On 10 December, the world will celebrate the 69th anniversary of the Universal Declaration of Human Rights. At the end of World War II, when huge atrocities were committed, the UN decided to create an instrument to represent those victims and preserve the rights of all the citizens in the world. This declaration establishes that freedom, justice and peace in the world are based on recognising the essential dignity as well as the equal and inalienable rights of the entire human community. Developed by representatives of different legal and cultural origins from all of the world’s regions, the Declaration was signed on 10 December 1948. It recognised the rights of all human beings, no matter their race, colour, religion, gender, political opinion or national origin. This is the most translated document in the world, and it is available in over 500 languages.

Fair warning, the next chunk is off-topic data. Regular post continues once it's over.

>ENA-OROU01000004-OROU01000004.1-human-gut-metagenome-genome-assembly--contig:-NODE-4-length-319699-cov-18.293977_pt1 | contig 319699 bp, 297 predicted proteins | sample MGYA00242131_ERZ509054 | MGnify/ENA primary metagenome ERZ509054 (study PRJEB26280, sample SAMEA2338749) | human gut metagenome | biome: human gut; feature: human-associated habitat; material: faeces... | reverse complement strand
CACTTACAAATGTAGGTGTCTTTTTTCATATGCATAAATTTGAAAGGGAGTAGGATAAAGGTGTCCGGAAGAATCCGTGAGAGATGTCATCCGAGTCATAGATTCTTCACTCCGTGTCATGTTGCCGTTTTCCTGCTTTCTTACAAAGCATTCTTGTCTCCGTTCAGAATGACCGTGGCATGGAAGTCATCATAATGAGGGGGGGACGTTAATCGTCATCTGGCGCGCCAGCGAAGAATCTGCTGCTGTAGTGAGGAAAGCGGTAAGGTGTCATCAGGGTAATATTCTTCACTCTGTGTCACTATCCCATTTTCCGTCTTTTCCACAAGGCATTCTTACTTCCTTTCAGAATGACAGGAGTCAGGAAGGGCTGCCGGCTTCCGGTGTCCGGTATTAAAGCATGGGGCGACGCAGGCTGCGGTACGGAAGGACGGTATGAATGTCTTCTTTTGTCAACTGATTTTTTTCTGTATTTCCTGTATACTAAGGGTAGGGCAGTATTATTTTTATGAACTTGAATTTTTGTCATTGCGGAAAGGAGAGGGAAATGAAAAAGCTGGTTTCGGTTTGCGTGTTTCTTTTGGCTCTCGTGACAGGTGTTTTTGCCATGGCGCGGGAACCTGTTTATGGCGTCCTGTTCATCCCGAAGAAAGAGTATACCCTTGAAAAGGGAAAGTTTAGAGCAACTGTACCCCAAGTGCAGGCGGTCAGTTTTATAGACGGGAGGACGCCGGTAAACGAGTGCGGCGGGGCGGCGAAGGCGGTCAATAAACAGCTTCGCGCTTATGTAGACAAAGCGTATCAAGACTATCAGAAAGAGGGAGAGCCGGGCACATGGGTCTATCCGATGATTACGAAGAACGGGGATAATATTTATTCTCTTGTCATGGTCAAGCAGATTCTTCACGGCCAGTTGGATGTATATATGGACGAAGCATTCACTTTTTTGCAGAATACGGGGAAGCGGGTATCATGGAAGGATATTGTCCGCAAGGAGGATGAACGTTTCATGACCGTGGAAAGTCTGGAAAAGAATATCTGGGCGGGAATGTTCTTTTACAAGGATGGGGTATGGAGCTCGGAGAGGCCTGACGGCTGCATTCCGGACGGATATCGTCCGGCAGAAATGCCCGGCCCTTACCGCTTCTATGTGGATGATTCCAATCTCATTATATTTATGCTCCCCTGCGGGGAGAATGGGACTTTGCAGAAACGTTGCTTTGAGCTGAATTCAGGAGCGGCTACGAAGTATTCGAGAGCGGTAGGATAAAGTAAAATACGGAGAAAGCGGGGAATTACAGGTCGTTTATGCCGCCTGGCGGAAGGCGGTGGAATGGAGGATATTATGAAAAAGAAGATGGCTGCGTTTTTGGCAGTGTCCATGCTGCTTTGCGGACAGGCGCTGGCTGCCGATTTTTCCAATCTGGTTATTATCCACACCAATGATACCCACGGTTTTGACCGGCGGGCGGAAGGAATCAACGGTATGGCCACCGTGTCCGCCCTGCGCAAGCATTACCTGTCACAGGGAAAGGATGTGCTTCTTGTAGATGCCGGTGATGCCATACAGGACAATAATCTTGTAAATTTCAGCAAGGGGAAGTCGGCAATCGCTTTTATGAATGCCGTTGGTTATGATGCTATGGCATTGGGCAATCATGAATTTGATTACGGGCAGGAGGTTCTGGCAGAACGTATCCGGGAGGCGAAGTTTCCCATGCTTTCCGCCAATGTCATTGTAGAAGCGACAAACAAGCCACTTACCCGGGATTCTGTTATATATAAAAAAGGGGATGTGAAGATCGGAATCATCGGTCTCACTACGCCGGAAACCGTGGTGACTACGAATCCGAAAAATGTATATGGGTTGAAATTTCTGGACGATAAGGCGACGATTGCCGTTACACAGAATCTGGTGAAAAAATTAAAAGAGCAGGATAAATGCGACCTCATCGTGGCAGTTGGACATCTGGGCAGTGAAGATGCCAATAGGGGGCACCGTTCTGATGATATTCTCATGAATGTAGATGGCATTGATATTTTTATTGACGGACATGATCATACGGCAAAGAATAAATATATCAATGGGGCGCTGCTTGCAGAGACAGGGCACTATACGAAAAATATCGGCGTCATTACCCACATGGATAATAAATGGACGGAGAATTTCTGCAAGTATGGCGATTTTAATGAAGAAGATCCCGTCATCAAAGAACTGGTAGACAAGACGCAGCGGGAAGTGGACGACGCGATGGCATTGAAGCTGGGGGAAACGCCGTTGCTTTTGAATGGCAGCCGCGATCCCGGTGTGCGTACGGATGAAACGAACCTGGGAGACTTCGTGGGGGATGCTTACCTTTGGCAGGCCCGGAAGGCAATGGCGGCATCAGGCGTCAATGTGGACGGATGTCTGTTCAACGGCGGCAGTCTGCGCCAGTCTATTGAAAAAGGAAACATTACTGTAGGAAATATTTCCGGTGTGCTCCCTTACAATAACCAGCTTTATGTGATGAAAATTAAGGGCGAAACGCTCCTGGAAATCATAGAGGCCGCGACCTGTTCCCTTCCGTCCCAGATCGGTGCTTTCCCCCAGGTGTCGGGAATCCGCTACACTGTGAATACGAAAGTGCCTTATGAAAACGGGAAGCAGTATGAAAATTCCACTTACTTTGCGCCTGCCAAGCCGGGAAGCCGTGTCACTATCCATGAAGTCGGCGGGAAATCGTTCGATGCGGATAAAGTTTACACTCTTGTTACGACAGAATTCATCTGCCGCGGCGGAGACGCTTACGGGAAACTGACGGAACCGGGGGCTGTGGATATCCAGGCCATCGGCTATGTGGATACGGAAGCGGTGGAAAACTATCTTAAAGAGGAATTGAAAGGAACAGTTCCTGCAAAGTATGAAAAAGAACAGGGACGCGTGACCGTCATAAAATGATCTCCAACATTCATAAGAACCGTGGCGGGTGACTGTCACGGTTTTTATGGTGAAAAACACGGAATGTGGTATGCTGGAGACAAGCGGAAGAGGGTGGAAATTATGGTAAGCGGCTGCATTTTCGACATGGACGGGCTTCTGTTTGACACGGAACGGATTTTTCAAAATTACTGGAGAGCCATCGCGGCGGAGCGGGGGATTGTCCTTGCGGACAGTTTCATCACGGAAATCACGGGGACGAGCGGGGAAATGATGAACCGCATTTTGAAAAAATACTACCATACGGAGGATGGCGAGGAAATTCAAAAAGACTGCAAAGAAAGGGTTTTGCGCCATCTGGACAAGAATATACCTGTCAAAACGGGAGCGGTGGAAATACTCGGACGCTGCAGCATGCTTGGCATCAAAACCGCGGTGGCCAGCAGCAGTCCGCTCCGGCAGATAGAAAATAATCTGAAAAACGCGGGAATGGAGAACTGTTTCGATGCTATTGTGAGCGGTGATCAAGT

In the words of Eleanor Roosevelt, whose role was essential in the creation of the Declaration: “Where, after all, do universal rights begin? It’s in the small places, close to home, so close and so small that they cannot be seen on any world map. Unless these rights have a significance there, they have little meaning anywhere else. Without concerted citizens’ actions to keep them alive close to home, we will be aiming in vain for progress in a wider world.”
Here in Ibiza we have the opportunity to be a good example of this for the rest of the world. On this island people from different countries, religious beliefs, cultures, ethnic groups, political ideologies, skin colours, opinions and sexual preferences all live together. These differences are seen as a positive addition to our society and generally we all live in peace and freedom.